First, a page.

COLONEL PATRICK KELLEY, M.D., M.P.H., Dr.P.H., is Director of the Department of Defense Global Emerging Infections System and the Director of the Division of Preventive Medicine at the Walter Reed Army Institute of Research (WRAIR), Silver Spring, Maryland. He obtained his M.D. from the University of Virginia and a Dr.P.H. in infectious disease epidemiology from the Johns Hopkins Bloomberg School of Public Health. He is board-certified in general preventive medicine and a fellow of the American College of Preventive Medicine. For many years he directed the Army General Preventive Medicine Residency at WRAIR. Colonel Kelley has extensive experience leading military infectious disease studies and in managing domestic and international public health surveillance efforts. He has spoken before professional audiences in over 15 countries and has authored or co-authored over 50 scientific papers and book chapters on a variety of infectious disease and preventive medicine topics. He serves as the specialty editor for a textbook entitled, Military Preventive Medicine: Mobilization and Deployment.

MARCELLE LAYTON, M.D., is the Assistant Commissioner for the Bureau of Communicable Diseases at the New York City Department of Health. This bureau is responsible for the surveillance and control of 62 infectious diseases and conditions reportable under the New York City Health Code. Current areas of concern include antibiotic resistance; foodborne, waterborne, and tickborne diseases; hepatitis C; and biological disaster planning for the potential threats of bioterrorism and pandemic influenza. Dr. Layton received her medical degree from Duke University. She completed an internal medicine residency at the University Health Science Center in Syracuse, New York, and an infectious disease fellowship at Yale University. In addition, Dr. Layton spent two years with the Centers for Disease Control and Prevention as a fellow in the Epidemic Intelligence Service, where she was assigned to the New York City Department of Health. In the past, she has volunteered or worked with the Indian Health Service, the Alaskan Native Health Service, and clinics in northwestern Thailand and central Nepal.

JOSHUA LEDERBERG, Ph.D., is Professor emeritus of Molecular Genetics and Informatics and Sackler Foundation Scholar at The Rockefeller University, New York, New York. His lifelong research, for which he received the Nobel Prize in 1958, has been in genetic structure and function in microorganisms. He has a keen interest in international health and was co-chair of a previous Institute of Medicine Committee on Emerging Microbial Threats to Health (1990–1992) and currently is co-chair of the Committee on Emerging Microbial Threats to Health in the 21st Century. He has been a member of the National Academy of Sciences since 1957 and is a charter member of the Institute of Medicine.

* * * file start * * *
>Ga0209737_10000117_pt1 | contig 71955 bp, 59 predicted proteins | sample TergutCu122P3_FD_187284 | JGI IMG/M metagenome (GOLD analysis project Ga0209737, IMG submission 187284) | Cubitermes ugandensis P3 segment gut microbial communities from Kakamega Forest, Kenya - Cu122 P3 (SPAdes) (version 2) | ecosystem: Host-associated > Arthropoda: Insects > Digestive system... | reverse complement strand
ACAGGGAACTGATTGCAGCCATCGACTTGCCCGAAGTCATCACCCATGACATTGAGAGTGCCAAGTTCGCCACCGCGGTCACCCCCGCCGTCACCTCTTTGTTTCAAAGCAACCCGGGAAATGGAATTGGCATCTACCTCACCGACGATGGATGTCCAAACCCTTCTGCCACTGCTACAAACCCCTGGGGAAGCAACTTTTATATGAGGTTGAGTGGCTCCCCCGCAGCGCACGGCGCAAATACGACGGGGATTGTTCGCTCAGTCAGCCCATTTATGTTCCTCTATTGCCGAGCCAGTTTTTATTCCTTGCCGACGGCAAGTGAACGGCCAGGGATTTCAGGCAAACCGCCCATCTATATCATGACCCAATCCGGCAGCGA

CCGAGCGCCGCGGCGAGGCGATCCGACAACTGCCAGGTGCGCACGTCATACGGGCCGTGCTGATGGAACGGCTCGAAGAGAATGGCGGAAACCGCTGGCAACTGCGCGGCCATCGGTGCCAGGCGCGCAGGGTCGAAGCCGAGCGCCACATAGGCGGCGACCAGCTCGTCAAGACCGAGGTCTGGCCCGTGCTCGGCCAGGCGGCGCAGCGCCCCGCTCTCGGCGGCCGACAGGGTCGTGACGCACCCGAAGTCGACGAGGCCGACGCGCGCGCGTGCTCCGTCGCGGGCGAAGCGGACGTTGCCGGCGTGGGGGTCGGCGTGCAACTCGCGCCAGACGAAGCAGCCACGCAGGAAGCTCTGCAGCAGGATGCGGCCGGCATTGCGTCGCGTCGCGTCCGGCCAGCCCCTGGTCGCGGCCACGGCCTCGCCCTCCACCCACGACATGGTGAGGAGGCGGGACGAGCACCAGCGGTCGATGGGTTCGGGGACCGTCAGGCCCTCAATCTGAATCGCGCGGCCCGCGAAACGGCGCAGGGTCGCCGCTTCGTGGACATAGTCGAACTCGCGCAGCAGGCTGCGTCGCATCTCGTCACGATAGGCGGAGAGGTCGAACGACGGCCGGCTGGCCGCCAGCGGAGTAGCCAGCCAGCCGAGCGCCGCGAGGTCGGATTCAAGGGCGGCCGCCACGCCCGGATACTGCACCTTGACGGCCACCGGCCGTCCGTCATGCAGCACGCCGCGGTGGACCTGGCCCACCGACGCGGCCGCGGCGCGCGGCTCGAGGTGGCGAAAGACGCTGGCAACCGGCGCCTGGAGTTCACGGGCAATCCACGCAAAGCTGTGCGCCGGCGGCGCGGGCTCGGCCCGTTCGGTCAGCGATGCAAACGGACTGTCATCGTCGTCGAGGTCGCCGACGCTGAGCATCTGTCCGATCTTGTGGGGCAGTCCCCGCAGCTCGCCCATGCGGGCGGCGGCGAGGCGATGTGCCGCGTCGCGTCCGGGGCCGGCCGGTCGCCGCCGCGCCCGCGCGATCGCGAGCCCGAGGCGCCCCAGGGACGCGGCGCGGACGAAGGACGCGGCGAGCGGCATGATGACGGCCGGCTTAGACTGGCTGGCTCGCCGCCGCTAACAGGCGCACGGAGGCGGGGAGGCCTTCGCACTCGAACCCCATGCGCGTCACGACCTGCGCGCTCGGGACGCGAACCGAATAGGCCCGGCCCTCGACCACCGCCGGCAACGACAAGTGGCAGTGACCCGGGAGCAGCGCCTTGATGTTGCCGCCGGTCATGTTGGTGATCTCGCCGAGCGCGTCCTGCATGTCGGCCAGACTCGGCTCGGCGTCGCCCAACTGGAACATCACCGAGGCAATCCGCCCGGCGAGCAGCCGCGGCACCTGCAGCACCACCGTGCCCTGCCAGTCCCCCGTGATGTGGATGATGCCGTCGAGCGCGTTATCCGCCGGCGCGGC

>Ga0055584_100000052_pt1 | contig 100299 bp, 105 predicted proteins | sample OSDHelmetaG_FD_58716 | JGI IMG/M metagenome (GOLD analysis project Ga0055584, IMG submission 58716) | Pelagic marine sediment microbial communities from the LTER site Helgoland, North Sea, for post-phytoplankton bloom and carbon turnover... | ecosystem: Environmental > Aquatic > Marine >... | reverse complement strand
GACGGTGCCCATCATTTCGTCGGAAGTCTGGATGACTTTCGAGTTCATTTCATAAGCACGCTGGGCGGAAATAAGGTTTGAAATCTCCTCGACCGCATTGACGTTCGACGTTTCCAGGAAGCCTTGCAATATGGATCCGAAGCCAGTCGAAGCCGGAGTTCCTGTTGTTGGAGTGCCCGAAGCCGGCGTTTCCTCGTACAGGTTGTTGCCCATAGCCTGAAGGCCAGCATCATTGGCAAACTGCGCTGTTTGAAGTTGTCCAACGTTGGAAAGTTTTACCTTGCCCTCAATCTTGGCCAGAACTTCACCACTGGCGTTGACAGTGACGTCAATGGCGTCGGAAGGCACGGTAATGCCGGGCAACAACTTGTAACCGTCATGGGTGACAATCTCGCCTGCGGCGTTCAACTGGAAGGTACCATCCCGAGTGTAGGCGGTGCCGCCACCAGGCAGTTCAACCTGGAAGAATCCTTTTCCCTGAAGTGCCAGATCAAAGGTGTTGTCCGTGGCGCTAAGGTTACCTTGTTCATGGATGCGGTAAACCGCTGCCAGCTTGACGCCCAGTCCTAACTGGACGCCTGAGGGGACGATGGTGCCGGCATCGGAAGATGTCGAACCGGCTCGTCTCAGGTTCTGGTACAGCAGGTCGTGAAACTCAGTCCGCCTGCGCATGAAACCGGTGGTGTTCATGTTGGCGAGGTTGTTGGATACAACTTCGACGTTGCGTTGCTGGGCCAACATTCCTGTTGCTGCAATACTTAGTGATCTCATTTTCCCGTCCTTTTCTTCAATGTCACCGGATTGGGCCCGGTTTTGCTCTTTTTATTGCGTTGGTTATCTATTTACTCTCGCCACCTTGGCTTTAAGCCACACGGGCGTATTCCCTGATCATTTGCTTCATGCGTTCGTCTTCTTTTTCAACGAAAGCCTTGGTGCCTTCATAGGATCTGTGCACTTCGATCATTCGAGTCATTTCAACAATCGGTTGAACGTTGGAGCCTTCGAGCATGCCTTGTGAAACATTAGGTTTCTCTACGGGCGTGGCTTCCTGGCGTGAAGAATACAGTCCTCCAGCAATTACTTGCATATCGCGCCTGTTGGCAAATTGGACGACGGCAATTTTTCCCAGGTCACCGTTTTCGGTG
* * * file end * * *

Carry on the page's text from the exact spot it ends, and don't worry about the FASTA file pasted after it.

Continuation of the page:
CARLOS LOPEZ, Ph.D., is Research Fellow, Research Acquisitions, Eli Lilly Research Laboratories. He received his Ph.D. from the University of Minnesota in 1970. Dr. Lopez was awarded the NTRDA postdoctoral fellowship. After his fellowship he was appointed assistant professor of pathology at the University of Minnesota, where he did his research on cytomegalovirus infections in renal transplant recipients and the consequences of those infections. He was next appointed assistant member and head of the Laboratory of Herpesvirus Infections at the Sloan Kettering Institute for Cancer Research, where his research focused on herpes virus infections and the resistance mechanisms involved. Dr. Lopez's laboratory contributed to the immunological analysis of the earliest AIDS patients at the beginning of the AIDS epidemic in New York. He is co-author of one of the seminal publications on this disease, as well as many scientific papers, and co-editor of six books. Dr. Lopez has been a consultant to numerous agencies and organizations including the National Institutes of Health, the Department of Veterans Affairs, and the American Cancer Society.

LYNN MARKS, M.D., is board-certified in internal medicine and infectious diseases. He was on faculty at the University of South Alabama College of Medicine in the Infectious Diseases department focusing on patient care, teaching, and research. His academic research interest was on the molecular genetics of bacterial pathogenicity. He subsequently joined SmithKline Beecham's (now GlaxoSmithKline) anti-infectives clinical group and later progressed to global head of the Consumer Healthcare division Medical and Regulatory group. He then returned to pharmaceutical research and development as global head of the Infectious Diseases Therapeutic Area Strategy Team for GlaxoSmithKline.

STEPHEN S. MORSE, Ph.D., is Director of the Center for Public Health Preparedness at the Mailman School of Public Health of Columbia University, and a faculty member in the Epidemiology Department. Dr. Morse recently returned to Columbia from four years in government service as Program Manager at the Defense Advanced Research Projects Agency (DARPA), where he co-directed the Pathogen Countermeasures program and subsequently directed the Advanced Diagnostics program. Before coming to Columbia, he was Assistant Professor (Virology) at The Rockefeller University in New York, where he remains an adjunct faculty member. Dr. Morse is the editor of two books, Emerging Viruses (Oxford University Press, 1993; paperback, 1996) (selected by American Scientist for its list of “100 Top Science Books of the 20th Century”), and The Evolutionary Biology of Viruses (Raven Press, 1994). He currently serves as a Section Editor of the CDC journal Emerging Infectious Diseases and was formerly an Editor-in-Chief of the Pasteur Institute's journal Research in Virology. Dr. Morse was Chair and principal organizer of the 1989 NIAID/NIH Conference on Emerging Viruses (for which he originated the term and concept of emerging viruses/infections); served as a member of the Institute of Medicine-National Academy of Sciences' Committee on Emerging Microbial Threats to Health (and chaired its Task Force on Viruses), and was a contributor to its report, Emerging Infections (1992); was a member of the IOM's Committee on Xenograft Transplantation; currently serves on the Steering Committee of the Institute of Medicine's Forum on Emerging Infections, and has served as an adviser to WHO, PAHO (Pan-American Health Organization), FDA, the Defense Threat Reduction Agency (DTRA), and other agencies. He is a Fellow of the New York Academy of Sciences and a past Chair of its Microbiology Section. He was the founding Chair of ProMED (the nonprofit international Program to Monitor Emerging Diseases) and was one of the originators of ProMED-mail, an international network inaugurated by ProMED in 1994 for outbreak reporting and disease monitoring using the Internet. Dr. Morse received his Ph.D. from the University of Wisconsin-Madison.